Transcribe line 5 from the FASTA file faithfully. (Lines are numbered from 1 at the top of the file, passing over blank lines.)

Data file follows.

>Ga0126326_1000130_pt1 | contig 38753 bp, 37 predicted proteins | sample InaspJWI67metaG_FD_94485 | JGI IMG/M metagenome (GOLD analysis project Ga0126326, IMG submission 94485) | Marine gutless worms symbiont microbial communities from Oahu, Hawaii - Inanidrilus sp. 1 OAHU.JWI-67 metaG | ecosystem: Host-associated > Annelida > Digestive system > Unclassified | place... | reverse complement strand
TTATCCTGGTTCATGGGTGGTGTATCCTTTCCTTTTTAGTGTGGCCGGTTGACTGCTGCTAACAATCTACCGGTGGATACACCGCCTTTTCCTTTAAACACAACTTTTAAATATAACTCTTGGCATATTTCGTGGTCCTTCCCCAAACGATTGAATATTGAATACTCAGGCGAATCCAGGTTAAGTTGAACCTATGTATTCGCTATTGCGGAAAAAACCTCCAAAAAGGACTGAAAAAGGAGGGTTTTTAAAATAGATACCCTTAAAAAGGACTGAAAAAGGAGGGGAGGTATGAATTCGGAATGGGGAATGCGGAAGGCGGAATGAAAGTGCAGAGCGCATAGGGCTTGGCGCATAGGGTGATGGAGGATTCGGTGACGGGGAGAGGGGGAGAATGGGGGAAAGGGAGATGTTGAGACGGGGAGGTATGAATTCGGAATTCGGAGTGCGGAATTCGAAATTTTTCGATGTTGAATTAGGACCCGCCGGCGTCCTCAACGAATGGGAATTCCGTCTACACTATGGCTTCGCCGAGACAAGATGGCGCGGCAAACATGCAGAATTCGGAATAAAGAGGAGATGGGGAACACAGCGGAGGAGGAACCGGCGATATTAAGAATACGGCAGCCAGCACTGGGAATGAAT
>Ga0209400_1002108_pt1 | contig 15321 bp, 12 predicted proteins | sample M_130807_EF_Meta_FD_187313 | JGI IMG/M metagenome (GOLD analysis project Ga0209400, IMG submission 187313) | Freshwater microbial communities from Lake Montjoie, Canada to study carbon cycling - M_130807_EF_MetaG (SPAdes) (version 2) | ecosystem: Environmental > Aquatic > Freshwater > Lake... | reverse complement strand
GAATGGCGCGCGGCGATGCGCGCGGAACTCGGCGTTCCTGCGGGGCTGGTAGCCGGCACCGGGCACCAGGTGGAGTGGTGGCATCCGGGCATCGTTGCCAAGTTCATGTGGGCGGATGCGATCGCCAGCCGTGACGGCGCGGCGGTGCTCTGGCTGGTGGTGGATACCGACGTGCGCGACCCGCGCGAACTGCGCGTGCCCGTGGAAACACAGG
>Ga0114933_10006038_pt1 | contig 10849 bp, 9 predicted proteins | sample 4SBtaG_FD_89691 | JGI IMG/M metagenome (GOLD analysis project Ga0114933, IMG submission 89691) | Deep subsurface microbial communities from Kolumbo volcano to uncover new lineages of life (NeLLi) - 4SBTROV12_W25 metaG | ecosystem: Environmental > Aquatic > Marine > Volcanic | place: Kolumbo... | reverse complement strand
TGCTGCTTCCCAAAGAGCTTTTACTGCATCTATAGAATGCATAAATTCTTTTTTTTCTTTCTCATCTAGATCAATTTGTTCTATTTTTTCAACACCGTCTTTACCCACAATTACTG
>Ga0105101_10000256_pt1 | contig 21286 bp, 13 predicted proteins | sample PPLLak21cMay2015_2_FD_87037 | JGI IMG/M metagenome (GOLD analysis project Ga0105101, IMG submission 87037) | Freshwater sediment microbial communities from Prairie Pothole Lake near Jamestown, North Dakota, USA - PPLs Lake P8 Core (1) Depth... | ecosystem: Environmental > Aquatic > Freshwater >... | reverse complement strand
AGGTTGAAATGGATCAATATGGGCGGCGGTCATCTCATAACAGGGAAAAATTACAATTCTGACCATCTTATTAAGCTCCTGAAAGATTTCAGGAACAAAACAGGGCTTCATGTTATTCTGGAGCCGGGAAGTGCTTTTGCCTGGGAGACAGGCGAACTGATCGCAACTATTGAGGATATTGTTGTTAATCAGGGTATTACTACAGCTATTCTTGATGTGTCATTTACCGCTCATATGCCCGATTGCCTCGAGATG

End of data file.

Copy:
>Ga0114933_10006038_pt1 | contig 10849 bp, 9 predicted proteins | sample 4SBtaG_FD_89691 | JGI IMG/M metagenome (GOLD analysis project Ga0114933, IMG submission 89691) | Deep subsurface microbial communities from Kolumbo volcano to uncover new lineages of life (NeLLi) - 4SBTROV12_W25 metaG | ecosystem: Environmental > Aquatic > Marine > Volcanic | place: Kolumbo... | reverse complement strand